Maria and I have never met, or spoken really, but we’ve been dating for a little more than 72 hours. We matched on Hinge, which is a more business casual version of Tinder. She “liked” an answer I’d given on the app’s questionnaire, which is simultaneously flattering and a little insulting, since she didn’t like any of my photos.
She’s stunning. Like a Mexican Allison Williams. She owns an accessories and jewelry line with her best friend. She’s very busy, but she makes time for me, her loud, large American girlfriend.
Originally from Mexico City, Maria moved here when she was in her early twenties. I have no idea if this is true, it’s just the backstory I’ve assigned her. She and her friend, let’s call her Veronica, founded their line together in graduate school.
Maria wears designer clothes and things she bought secondhand that she makes look like designer clothes. She’s a little under 5’7, but appears taller because of her long neck. She has perfect skin, caterpillars for eyebrows, and cheekbones that could cut glass.
She matched with me late afternoon on a Friday. I thought she was drunk or maybe sat on her phone, but when I wrote to her, I got a response.
“Hey Maria,” I wrote. “How was your week?”
“Hi Lee,” she replied hours later, around midnight. I could hear her accent through the DMs. “It was good! How was yours?”
I got an exclamation point. As far as I was concerned, we were picking out glassware for our registry. We’d have one ceremony in Ohio, where I’m from, and one in Mexico City, where her family still lives. Her father is a famous painter with a gallery space in La Juárez. Her mother is a retired VP of one of the biggest banks in Mexico. They live in a beautiful villa in the suburbs, where we plan to go for Thanksgiving this year.
After celebrating the fact that she was not a bot, I went to bed. I decided I wouldn’t answer right away, so it looked like I actually had a life. The next day I responded.
“Mine was good,” I wrote. “I moved recently, so I’m working on my new place this weekend.”
(I was hiring someone to wallpaper my bathroom, but I wanted to imply I might in some way be handy, for when we fix up the house we’d eventually buy upstate).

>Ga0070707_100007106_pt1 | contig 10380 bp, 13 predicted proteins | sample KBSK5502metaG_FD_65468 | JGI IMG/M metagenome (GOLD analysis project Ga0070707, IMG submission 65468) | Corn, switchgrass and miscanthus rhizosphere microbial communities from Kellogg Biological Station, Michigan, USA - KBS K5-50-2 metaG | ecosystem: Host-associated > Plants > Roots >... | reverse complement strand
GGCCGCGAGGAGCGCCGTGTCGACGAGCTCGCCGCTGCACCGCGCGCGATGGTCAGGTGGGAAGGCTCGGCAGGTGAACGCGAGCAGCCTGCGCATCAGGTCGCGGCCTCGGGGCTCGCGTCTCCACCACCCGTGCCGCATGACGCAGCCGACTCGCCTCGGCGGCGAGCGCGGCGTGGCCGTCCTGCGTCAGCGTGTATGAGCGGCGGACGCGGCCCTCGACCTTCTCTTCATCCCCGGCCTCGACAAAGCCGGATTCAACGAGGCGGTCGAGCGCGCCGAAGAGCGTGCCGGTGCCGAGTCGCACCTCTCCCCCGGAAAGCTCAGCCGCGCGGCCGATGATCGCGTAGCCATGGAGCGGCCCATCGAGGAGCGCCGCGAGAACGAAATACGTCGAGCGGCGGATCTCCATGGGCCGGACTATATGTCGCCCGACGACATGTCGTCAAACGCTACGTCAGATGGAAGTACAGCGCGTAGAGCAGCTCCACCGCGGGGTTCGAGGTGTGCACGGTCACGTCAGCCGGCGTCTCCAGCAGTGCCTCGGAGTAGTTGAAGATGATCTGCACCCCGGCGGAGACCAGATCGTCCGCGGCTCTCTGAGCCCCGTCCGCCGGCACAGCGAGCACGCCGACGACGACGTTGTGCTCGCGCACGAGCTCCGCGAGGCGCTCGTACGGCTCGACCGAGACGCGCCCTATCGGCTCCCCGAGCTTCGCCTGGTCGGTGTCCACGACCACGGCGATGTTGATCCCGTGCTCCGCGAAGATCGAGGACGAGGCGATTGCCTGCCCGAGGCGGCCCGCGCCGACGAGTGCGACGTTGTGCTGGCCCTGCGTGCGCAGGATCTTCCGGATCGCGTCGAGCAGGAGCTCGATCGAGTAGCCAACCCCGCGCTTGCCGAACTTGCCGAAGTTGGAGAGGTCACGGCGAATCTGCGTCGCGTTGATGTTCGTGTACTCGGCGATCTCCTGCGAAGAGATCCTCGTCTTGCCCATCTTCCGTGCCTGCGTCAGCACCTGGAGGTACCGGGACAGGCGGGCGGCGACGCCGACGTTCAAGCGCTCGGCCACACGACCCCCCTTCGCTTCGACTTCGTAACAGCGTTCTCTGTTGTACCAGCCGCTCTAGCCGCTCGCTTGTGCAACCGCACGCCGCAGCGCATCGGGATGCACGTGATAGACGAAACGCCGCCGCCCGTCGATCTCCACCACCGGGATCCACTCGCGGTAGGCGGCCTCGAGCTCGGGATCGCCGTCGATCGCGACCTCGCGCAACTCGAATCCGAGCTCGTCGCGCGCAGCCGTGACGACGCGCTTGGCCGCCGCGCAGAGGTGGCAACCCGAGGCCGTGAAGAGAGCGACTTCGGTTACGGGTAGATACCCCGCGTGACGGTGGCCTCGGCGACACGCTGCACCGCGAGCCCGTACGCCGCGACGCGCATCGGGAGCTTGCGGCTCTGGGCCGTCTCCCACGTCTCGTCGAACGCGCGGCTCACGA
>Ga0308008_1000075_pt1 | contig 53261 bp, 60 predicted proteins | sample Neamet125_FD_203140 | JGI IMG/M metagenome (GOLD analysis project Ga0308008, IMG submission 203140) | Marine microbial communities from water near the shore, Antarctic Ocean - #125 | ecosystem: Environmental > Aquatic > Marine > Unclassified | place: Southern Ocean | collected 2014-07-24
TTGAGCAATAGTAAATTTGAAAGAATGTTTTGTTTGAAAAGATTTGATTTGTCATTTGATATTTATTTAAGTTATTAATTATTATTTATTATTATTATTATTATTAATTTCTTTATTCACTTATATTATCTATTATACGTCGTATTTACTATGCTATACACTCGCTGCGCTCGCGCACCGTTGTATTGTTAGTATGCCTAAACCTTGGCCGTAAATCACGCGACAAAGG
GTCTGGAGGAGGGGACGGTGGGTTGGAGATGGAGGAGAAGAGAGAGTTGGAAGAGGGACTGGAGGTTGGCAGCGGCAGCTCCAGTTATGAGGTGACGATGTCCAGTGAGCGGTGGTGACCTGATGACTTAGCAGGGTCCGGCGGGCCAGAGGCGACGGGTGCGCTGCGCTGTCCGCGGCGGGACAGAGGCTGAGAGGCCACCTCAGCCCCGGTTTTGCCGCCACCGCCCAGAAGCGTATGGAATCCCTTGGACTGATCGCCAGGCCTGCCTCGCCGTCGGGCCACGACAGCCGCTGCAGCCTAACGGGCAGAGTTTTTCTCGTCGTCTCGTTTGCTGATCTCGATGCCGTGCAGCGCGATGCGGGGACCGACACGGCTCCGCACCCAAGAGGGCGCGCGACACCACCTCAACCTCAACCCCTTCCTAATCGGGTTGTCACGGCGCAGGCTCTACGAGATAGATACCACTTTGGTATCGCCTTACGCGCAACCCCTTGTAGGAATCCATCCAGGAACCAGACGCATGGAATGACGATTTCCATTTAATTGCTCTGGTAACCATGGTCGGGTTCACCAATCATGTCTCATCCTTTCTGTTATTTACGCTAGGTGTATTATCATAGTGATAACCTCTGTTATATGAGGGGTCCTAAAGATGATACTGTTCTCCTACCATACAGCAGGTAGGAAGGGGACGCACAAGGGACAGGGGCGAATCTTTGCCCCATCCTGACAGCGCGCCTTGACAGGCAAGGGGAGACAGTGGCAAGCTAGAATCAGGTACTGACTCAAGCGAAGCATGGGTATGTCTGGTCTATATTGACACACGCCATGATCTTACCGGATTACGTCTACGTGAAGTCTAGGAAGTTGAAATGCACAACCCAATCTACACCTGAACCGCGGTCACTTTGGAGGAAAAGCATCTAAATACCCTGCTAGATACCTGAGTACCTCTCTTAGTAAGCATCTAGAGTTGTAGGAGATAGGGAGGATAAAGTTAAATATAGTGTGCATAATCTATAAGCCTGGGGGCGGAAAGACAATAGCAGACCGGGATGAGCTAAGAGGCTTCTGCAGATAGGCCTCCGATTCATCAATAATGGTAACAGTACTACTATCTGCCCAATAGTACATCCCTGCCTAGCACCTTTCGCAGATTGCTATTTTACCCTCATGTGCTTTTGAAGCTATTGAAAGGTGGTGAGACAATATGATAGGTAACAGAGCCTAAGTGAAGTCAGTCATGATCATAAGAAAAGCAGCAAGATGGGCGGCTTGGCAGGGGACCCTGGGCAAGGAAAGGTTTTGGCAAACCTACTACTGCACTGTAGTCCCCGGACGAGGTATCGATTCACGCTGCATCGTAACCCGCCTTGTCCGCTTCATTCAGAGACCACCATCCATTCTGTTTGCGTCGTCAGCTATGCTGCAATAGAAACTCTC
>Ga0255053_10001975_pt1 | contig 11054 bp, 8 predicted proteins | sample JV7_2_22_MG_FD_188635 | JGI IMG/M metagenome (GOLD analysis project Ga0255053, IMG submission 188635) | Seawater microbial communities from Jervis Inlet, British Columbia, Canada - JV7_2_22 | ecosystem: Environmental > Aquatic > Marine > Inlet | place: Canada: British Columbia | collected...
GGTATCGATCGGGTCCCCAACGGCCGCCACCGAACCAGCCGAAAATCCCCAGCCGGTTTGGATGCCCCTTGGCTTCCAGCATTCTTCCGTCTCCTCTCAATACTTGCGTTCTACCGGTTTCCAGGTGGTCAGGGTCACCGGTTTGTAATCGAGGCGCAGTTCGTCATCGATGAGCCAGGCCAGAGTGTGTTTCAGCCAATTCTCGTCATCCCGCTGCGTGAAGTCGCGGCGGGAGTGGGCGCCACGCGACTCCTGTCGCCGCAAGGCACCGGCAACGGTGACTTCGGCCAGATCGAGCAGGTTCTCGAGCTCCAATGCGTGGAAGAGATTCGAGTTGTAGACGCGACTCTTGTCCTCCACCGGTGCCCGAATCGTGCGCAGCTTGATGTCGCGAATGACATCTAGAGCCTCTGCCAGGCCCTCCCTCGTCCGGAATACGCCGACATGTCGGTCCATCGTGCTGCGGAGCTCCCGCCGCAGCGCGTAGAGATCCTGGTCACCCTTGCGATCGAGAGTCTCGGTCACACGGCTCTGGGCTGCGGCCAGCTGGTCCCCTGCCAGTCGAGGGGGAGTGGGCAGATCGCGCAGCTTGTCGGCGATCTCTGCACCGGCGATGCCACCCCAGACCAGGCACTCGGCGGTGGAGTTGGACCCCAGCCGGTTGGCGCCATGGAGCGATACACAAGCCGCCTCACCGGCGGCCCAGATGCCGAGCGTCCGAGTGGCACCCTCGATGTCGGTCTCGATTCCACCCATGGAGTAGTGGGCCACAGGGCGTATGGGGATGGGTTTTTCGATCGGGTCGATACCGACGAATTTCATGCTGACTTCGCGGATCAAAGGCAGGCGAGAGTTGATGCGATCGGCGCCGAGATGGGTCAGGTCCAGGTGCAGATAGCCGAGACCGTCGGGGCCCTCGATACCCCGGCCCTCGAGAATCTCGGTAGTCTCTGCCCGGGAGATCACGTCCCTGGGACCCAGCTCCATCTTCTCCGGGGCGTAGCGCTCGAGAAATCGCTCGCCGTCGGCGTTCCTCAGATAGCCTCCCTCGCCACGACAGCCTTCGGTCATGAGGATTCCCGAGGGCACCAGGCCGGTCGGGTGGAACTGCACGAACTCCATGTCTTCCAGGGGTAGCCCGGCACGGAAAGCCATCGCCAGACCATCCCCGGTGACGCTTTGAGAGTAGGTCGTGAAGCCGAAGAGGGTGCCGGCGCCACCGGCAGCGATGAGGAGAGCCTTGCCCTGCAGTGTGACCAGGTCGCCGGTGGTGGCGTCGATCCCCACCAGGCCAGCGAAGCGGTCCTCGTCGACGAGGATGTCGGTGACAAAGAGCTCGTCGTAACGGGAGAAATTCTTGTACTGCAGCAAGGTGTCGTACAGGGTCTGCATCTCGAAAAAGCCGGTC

“Are you doing anything fun?” I ask. (I know, I know, these messages are boring but you have to understand, I didn’t want to scare her.)
After hitting send, I take a shower and get ready for the day, periodically checking the app because I have the notifications turned off. She doesn’t respond. It’s okay, I think. She’s traveling to Europe or something else rich, attractive people do.
That night I go out for drinks and dinner for a friend’s birthday. I forget about Maria for most of the night and the next morning. The following day, Easter Sunday, I go grocery shopping and bake banana bread and FaceTime my family. I’ve forgotten almost completely about Maria by the end of the weekend, although I’m still vaguely aware we’re in love.
I return to the app late Sunday night and start swiping while watching Real Housewives of Atlanta. I check my messages. They’re blank. Maria either unmatched me, deleted the app all together, or (what I’m leaning toward) couldn’t come up with a response she felt was charming enough to woo me, so she killed herself.
Whatever her reasons, just like that, we were done. I’ll spend Thanksgiving in Minnesota with my aunt who drinks too much, not a villa in Mexico. I won’t need to re-learn all the Spanish I’d forgotten from high school. Fortunately, our break-up was quick and amicable. Well at least, she was okay with it. And just like that, I’m single again.
After deleting and re-downloading the app twenty minutes later, I start swiping and match with a girl named Claire. She’s so cute and a producer for a TV show I love. We’ve been dating since around 3:30 p.m. and so far things are getting pretty serious.